Make a referral

Workit Health’s Founder Shares 10 Lessons Learned in 10 Years of Sobriety

Robin McIntosh, Workit Health's Co-Founder and Co-CEO, celebrated 10 years in recovery from alcoholism, bulimia, and anorexia this year. 

Here are 10 lessons she's learned along the way:

A future free of addiction is in your hands

Recover from addiction at home with medication, community, and support—from the nonjudmental experts who really care.

What's your goal?

Join the 23k+ members who treated addiction via their phone

In this article

Robin McIntosh, Workit Health’s Co-Founder and CEO, celebrated 10 years in recovery from alcoholism, bulimia, and anorexia this year.

Here are 10 lessons she’s learned along the way:

1. Define your own recovery…

… and make the path wide enough that you don’t fall off. When I first went to rehab, I defined my recovery as no drinking. A year later, I leveled up to no smoking. Five years after that, no bingeing / purging / starving.

Your wins are yours to define and yours to celebrate, and as we say at Workit Health, you compared to you is an absolute miracle.

2. Be impeccable with your word.

I try to say what I mean, when I mean it. The times when I (inevitably) fall short, I course correct as soon as possible, even if that means calling someone at 2am and leaving an embarrassing voicemail.

3. It’s possible to bio-hack your way to better being.

A recent realization, mostly due to my recovery circle urging me to up my supplement game. Morning smoothies consist of a dizzying array of ingredients, including peptide powder, Ashwagandha, and a mysterious substance called He Shou Wu. It’s a work in progress.

4. The only way out is through.

The pain is inevitable, and if you ride it like a wave, time heals all wounds. Truth.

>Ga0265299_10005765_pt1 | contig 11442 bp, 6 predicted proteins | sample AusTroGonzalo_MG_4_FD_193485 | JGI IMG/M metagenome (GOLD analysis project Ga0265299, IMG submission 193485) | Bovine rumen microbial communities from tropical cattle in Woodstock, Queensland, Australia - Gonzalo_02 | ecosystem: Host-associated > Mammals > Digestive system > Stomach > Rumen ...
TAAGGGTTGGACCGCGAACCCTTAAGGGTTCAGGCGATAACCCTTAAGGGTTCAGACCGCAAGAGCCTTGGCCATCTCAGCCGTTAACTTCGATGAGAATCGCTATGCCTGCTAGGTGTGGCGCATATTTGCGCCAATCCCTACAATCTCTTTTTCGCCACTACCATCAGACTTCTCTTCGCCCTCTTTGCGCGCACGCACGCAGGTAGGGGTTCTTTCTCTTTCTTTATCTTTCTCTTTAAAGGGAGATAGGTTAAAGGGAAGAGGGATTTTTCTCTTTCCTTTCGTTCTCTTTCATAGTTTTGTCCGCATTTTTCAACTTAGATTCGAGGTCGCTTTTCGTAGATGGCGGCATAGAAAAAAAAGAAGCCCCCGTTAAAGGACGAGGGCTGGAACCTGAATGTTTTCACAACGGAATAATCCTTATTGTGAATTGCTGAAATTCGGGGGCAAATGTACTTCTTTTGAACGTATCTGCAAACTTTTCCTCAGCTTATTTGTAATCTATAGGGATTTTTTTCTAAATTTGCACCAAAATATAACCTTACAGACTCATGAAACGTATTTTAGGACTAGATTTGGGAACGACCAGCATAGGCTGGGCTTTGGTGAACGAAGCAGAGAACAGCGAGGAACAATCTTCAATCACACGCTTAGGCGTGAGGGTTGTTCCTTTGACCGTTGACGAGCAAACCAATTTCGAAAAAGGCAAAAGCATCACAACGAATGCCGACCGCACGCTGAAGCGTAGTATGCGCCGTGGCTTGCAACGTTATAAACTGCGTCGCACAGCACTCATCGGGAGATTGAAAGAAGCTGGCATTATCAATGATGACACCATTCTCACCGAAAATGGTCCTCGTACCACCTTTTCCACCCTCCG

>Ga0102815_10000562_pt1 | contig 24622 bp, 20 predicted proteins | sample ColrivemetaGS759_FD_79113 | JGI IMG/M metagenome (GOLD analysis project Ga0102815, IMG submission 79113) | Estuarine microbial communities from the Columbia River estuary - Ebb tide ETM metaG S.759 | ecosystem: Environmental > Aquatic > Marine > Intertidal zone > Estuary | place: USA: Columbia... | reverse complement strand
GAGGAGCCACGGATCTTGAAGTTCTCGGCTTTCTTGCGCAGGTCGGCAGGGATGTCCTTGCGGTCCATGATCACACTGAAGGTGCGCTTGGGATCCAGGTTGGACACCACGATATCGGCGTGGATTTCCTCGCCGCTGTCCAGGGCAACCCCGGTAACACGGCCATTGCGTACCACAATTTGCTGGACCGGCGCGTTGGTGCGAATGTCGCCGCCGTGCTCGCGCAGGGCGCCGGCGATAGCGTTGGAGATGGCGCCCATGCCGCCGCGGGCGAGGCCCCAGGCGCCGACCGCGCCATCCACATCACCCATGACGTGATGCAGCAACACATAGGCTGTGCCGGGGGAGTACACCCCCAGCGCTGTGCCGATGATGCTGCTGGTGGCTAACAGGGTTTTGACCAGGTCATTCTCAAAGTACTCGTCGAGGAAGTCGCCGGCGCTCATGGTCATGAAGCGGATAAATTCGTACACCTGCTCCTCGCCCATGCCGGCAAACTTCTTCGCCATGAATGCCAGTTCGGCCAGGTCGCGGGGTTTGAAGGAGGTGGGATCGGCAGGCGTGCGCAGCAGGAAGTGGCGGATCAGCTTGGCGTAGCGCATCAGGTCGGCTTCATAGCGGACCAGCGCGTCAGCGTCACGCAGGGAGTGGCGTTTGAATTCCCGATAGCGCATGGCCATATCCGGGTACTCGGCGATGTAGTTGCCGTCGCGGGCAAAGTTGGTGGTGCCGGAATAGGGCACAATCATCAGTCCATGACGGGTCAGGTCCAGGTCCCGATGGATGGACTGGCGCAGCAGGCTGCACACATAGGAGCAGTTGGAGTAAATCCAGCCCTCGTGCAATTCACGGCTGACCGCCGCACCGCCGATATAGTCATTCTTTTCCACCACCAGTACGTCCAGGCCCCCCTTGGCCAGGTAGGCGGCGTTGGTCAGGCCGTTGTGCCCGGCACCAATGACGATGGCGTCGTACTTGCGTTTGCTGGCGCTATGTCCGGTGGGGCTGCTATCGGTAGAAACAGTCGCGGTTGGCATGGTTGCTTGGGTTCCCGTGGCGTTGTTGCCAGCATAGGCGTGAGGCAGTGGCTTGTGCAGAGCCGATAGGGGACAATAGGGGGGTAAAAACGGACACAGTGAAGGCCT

5. Don’t make assumptions.

Approach challenges with a spirit of inquiry, rather than one of accusation. Change statements into questions, and never stop asking why.

 Robin at work. #girlboss

6. Fight emotion with fact, fact with emotion.

Best advice I’ve found when dealing with angry humans. Or humans I am angry at, it works both ways.

7. When you must choose between resentment and guilt, always choose guilt.

This is a personal preference, like selecting an ice cream flavor. Guilt and salted caramel, please.

8. Always answer the phone when your parents call.

It’s just polite.

9. No risk, no reward.

When we started Workit, I was terrified to tell my story at a public level. I risked “outing” myself as an addict, and I worried I’d be opening myself up to scrutiny and ridicule. I was so blissfully wrong in this assumption. The rewards for opening up have been authentic connections within our Workit community and beyond, and a profound sense of well-being and safety. Not to mention, I now feel comfortable ordering Shirley Temples with reckless abandon.

 Workit Health team members at our recent summit. Workit Health team members at our recent summit.

10. Magic is f*cking real.

When I took my first thirty-day chip, I couldn’t imagine getting to day thirty-one. Ten years later, I’m writing these words as the co-founder of an addiction company, sitting next to a person I love, working with an incredibly talented team of people as freakishly passionate about addiction recovery as I am. I credit this with nothing short of magic (aka a combination of hard work & luck).

Robin McIntosh is Workit Health’s Co-Founder and Chairperson of the Board of Directors. She is an experienced designer & entrepreneur. She has founded multiple companies, and has worked in health and consumer tech over the past ten years.

Any general advice posted on our blog, website, or app is for informational purposes only and is not intended to replace or substitute for any medical or other advice. Workit Health, Inc. and its affiliated professional entities make no representations or warranties and expressly disclaim any and all liability concerning any treatment, action by, or effect on any person following the general information offered or provided within or through the blog, website, or app. If you have specific concerns or a situation arises in which you require medical advice, you should consult with an appropriately trained and qualified medical services provider.

This site uses cookies to improve your experience. By using this site, you consent to our use of cookies.